Collecting Titanic Memorabilia

Given that no other ship in the history of ocean travel has demanded as much interest as the Titanic, it should come as no surprise to learn that interest in Titanic memorabilia is continuing on the up. But before you try to flog your Leonardo Di Caprio Titanic mug on eBay, read on… Not everything Titanic-related is collectable.

We all know it was the unsinkable ship, and that it sank on its maiden voyage in the freezing waters of the Atlantic Ocean on April 15, 1912. There were 2228 people on board, some famous and others whose notoriety has been awarded them by happenstance, including Millvina Dean, who was just a two-month-old infant at the time of the tragedy. And it’s items directly related to the passengers that are bringing the highest prices at auction.

Ms Dean, who died in 2009 at the age of 98, auctioned some of her Titanic memorabilia in 2008 to help pay her nursing home fees. A canvas mailbag and a collection of Titanic-related photographs brought $8600, even though many of the pictures were recent. “It’s the association,” said auctioneer Andrew Aldridge. “Because these things have been owned by her, they become valuable.” Millvina’s mother survived the disaster, but her father Bertram was among the victims. She didn’t know she was a Titanic survivor until her mother told her at the age of eight.

In 2008, at a UK sale of Titanic memorabilia, the Crow’s Nest Key, sold with a postcard written onboard by First Second Officer David Blair on April 4, 1912, sold for a whopping $156,000. At the same sale, a collection featuring a pocket watch, a key, a penknife and other ship paraphernalia sold for an amazing $424,000. “It’s the human angle,” said auctioneer Aldridge, who has run a number of Titanic sales in recent years. “You had over 2,200 men, women and children on that ship, from John Jacob Astor, the richest person in the world at the time, to a poor Scandinavian family emigrating to the States to start a new life. There were 2,200 stories."

Traceable history is all-important in the world of Titanic memorabilia. For example, in 2007 a life vest that had been worn by the secretary to the wife of Cosmo Dugg-Gordon sold at auction in the UK for $129,000. Part of the attraction was the story attached to the vest: that the secretary had bribed crew members not to return the half-filled lifeboat to the sinking ship. By contrast, another life vest sold at auction in the United States two year later brought $79,000. That one had been found on the beaches of Nova Scotia by a member of a recovery party, but had no traceable history.

In February 2010, a document relating to Captain Edward Smith - who was Captain of the RMS Titanic – sold for a double-estimate $2400. Not a massive amount, but it would have been basically worthless without the Titanic connection. Other 2010 prices include $900 paid for a Titanic Survivors Fund medallion, and $950 for an untransmitted Titanic Disaster Survivor’s message from the SS Carpathia (the same ship that rescued Millvina Dean and her mother).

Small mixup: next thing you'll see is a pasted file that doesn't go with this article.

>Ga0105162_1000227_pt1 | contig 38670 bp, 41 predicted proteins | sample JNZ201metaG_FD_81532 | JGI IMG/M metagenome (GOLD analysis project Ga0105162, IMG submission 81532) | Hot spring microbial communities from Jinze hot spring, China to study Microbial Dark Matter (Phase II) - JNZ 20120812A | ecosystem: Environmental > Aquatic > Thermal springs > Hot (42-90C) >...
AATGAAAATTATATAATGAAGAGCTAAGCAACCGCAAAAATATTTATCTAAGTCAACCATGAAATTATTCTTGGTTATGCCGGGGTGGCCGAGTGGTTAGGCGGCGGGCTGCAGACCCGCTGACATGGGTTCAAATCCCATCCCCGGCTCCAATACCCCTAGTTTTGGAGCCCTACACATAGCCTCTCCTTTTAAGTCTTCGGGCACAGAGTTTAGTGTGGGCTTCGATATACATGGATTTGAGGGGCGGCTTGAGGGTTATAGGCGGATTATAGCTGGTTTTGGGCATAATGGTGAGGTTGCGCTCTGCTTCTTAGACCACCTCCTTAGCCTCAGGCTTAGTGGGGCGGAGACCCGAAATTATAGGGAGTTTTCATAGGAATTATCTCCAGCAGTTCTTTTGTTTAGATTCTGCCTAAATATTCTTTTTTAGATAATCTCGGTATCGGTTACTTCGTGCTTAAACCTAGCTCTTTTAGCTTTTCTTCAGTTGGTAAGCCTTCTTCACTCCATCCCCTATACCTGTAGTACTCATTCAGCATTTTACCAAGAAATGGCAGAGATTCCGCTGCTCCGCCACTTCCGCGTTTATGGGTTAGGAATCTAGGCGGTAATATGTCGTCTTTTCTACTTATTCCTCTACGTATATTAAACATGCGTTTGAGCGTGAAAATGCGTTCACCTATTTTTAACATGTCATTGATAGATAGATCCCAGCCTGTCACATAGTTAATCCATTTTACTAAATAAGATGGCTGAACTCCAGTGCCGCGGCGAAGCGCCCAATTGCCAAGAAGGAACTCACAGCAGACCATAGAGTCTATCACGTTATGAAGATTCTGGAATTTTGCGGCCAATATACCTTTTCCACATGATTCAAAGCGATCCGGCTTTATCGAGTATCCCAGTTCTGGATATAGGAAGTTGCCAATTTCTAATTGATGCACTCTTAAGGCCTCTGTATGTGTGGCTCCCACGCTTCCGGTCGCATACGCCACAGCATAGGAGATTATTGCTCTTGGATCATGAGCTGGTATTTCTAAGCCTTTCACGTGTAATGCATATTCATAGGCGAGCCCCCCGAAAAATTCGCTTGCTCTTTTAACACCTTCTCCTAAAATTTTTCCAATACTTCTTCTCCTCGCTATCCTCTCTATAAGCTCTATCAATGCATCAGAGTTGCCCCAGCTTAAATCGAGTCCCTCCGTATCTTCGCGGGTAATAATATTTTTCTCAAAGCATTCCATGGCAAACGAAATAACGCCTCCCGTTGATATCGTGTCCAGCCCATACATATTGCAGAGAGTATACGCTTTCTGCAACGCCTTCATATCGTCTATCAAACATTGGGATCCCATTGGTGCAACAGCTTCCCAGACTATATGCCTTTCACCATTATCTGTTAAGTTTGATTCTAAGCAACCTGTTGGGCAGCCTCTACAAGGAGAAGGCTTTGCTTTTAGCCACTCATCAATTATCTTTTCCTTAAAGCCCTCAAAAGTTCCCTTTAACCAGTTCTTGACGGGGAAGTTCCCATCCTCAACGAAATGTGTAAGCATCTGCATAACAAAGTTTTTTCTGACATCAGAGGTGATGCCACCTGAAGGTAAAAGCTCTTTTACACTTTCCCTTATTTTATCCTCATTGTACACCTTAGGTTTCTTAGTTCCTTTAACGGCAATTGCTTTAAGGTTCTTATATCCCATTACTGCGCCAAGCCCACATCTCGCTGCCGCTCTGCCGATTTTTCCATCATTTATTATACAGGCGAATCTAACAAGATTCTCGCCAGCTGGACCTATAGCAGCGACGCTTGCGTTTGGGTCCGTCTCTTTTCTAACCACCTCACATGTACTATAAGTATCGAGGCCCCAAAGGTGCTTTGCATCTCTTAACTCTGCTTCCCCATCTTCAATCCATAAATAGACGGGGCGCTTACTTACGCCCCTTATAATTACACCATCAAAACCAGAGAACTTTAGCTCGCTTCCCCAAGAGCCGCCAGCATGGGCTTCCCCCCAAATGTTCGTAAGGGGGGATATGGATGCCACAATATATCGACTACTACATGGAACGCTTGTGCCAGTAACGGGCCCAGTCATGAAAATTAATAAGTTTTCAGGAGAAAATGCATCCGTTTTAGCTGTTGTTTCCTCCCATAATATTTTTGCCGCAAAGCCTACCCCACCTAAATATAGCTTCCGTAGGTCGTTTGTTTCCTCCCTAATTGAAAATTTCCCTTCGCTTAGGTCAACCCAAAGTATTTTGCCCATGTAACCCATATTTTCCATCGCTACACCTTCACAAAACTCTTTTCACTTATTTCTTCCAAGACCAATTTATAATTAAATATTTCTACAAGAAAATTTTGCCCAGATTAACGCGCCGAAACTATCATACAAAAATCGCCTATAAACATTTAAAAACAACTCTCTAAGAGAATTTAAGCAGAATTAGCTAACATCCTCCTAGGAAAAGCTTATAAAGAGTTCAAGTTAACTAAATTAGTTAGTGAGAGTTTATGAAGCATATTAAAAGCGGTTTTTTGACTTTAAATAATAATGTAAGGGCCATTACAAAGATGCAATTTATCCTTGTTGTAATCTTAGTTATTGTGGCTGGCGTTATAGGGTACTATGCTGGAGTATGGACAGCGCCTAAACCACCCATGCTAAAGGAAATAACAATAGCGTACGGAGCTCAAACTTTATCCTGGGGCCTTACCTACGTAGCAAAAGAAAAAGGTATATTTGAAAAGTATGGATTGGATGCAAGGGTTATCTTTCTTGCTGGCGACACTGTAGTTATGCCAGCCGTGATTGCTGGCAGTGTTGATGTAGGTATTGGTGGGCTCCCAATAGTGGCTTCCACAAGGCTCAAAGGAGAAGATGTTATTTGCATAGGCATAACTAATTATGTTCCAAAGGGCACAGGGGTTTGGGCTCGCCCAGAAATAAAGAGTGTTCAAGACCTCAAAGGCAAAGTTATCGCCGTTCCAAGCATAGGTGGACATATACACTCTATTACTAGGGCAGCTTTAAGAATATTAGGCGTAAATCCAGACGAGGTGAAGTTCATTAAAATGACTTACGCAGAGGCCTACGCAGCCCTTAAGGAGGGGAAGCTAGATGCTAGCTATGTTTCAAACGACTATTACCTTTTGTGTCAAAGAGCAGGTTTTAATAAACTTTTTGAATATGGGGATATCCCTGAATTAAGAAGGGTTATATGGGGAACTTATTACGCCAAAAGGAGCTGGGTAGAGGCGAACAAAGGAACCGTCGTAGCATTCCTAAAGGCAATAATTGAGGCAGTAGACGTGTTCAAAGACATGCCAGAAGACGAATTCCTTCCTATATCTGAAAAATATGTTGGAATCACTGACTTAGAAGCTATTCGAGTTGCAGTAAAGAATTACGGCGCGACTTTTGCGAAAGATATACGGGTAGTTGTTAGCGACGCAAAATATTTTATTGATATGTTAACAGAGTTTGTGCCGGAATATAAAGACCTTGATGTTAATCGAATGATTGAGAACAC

The idea of a luxury liner the size of the Titanic had first been conceived in 1907, but it was another two years before construction began in Ireland. The ship was part of the Olympic class of vessels belonging to the White Star Line (whose crockery is also becoming quite collectable), and was designed to be the largest ship in the world. Its construction took three years and cost $7.5 million, a massive amount at the time.

Sixteen compartments were designed to be watertight, but this was of no use whatsoever when the Titanic hit a massive iceberg and many of its three million rivets simply popped off. According to reports from surviving crew members, the ship’s captain may well have been ordered to attempt to break a speed record in the Trans-Atlantic crossing. It seems certain that for whatever reason, the vessel was travelling too fast for the ice floe conditions – and there were too few lifeboats for the number of passengers. This was because it was felt that if the 32 lifeboats the ship was designed to carry were put on the deck it would look too cluttered, so the number was reduced to 20 – enough for 1178 people. When these lifeboats come up for sale at auction – as they do every now and then – they sell for anywhere between $65,000 and $90,000 - the same price paid for a dinner menu from the last meal served on the ship, of which only 20 are known to exist. (In case you’re curious, the last dinner included lamb with mint sauce, sirloin of beef and Waldorf pudding). A menu from earlier in the voyage sold for $25,000.

As the centenary of the sinking of the Titanic approaches there are bound to be many items of memorabilia emerging from the woodwork, and prices will continue to rise. The ship itself may have sunk, but its values are on the up.

This article is courtesy of Antiques and Collectables for Pleasure & Profit magazine. A year’s subscription (that’s four issues: spring, summer, autumn and winter) is $48. To subscribe visit www.acpp.com.au.

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